Painting of troops piling on top of one another at the Battle of Germantown

Following the American defeat at the Battle of Brandywine in September, the British had occupied Philadelphia, the American capital. British General William Howe had divided his forces between Philadelphia and nearby Germantown. Howe had stationed two British brigades in the village, commanded by General James Grant, and Hessian troops under General Wilhelm von Knyphausen, totaling 9,000 men. George Washington, with the victories at Trenton and Princeton fresh in his mind, planned a similar double envelopment at Germantown. Washington’s army consisted of 8,000 Continentals and 3,000 militiamen.

Washington launched his operation on the night of October 3/4, 1777. His plan, much like at Trenton, involved dividing his forces for a simultaneous attack at dawn. General John Sullivan would attack with the main force while General Nathaneal Greene attacked on the flank. The militia, under General William Smallwood, targeted the British extreme right and rear. Unfortunately for Washington, darkness and a heavy fog greatly delayed the advance, and the element of surprise was lost.  

Sullivan’s column was the first to make contact, driving the British pickets off Mount Airy. The British were so shocked to find a large force of American soldiers that some were cut off from the main body; 120 men under British Col. Musgrave took shelter in the large stone house of Chief Justice Benjamin Chew: Cliveden. This fortified position would prove a thorn in the Americans’ side for the remainder of the battle, with numerous assaults being repulsed with heavy casualties. While the battle around Cliveden raged, Sullivan pushed his men towards the British center.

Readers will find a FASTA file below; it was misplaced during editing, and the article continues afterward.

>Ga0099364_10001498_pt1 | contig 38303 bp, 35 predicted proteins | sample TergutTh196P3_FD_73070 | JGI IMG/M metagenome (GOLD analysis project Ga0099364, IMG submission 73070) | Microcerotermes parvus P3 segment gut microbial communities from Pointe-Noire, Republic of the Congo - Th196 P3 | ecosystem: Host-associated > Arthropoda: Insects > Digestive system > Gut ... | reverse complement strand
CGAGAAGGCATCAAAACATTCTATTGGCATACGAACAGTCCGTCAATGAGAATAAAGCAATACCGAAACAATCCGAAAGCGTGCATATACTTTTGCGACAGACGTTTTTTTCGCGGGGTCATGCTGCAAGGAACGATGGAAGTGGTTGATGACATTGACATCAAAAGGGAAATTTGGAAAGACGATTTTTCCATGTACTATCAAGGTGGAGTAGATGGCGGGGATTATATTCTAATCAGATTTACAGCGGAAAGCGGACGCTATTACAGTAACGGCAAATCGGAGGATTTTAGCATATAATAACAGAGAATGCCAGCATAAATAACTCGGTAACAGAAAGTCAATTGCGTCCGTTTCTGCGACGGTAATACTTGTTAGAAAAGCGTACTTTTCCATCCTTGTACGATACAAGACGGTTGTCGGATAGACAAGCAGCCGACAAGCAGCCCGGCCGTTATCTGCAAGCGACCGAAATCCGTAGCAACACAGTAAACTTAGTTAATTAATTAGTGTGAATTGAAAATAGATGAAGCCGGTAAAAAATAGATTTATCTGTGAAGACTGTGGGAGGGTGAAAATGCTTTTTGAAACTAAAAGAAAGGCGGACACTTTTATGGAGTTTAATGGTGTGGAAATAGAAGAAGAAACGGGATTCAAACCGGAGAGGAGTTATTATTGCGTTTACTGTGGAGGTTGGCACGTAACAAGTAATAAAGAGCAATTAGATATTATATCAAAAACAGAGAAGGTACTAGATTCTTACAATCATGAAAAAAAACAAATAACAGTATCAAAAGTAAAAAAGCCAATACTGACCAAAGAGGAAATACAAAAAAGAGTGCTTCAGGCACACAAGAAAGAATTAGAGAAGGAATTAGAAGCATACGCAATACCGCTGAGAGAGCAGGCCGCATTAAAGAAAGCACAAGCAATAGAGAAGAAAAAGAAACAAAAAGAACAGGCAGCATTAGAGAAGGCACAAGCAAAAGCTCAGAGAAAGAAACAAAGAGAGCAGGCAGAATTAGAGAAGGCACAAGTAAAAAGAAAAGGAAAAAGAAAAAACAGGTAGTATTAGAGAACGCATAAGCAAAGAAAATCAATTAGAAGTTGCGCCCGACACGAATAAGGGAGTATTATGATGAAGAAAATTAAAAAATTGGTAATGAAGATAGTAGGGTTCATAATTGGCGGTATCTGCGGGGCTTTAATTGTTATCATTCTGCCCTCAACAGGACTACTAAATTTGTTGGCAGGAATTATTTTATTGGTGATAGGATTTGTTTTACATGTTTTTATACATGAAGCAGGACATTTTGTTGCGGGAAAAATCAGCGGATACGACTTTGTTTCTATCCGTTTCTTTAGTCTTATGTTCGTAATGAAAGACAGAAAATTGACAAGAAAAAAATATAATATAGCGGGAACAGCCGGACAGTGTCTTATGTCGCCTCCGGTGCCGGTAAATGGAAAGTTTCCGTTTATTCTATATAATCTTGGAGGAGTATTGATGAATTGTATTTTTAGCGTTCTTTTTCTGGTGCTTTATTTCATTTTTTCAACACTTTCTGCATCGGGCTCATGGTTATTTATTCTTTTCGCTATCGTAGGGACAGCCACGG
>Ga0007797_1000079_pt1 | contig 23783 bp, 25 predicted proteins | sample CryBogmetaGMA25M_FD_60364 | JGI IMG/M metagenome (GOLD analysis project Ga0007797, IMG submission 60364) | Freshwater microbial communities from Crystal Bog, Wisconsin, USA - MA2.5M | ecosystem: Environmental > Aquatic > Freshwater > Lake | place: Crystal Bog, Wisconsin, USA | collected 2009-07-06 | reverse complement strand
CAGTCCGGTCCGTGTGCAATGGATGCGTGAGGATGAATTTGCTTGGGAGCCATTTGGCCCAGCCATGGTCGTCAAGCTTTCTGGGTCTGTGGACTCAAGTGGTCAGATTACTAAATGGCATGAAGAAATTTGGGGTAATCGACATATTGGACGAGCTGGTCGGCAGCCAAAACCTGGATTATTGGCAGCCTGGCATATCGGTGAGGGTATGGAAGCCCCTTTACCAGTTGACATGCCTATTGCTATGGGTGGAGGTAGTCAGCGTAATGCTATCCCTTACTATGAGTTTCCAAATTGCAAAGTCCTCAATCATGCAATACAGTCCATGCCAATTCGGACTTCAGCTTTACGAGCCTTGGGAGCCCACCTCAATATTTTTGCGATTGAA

On Sullivan’s left flank, General Anthony Wayne’s brigade became separated in the fog. Sullivan’s men were also beginning to run low on ammunition, causing their fire to slacken. The separation, combined with the lack of fire from their comrades, and the commotion of the attack on Cliveden behind them, convinced Wayne’s men that they were cut off, causing them to withdraw. Luckily, Greene’s column arrived in time to engage the British before they could rout Wayne. Unfortunately, one of Greene’s brigades, under General Adam Stephen, also became lost in the fog, mistook Wayne’s men for the British, and opened fire. Wayne’s men returned fire. The resulting firefight caused both units to break and flee the field.

Meanwhile, Greene’s left, under General Alexander McDougall, came under heavy fire and, despite inflicting heavy casualties, was forced to withdraw. In Greene’s center the 9th Virginia Regiment, convinced that victory was within grasp, launched a daring charge into the British lines, breaking through and even taking prisoners. Unfortunately, the regiment was caught by two British reserve brigades under General Cornwallis, surrounded, and forced to surrender en masse. Greene, with his men faltering and learning of Sullivan’s retreat, ordered a withdraw.

The British hotly pursued the retreating Americans, routing a number of units. Only the steadfastness of Greene and Wayne’s men and artillery, and the coming of darkness, prevented a disaster. American losses were more than 700, with another 400 captured; the British lost more than 500. While the battle was a British victory, the determination of the Continental Army still impressed many Europeans, especially the French. The British would only hold Philadelphia for a year, withdrawing to New York in June of 1778.

Related Battles

Philadelphia | October 4, 1777
Result: British Victory
Estimated Casualties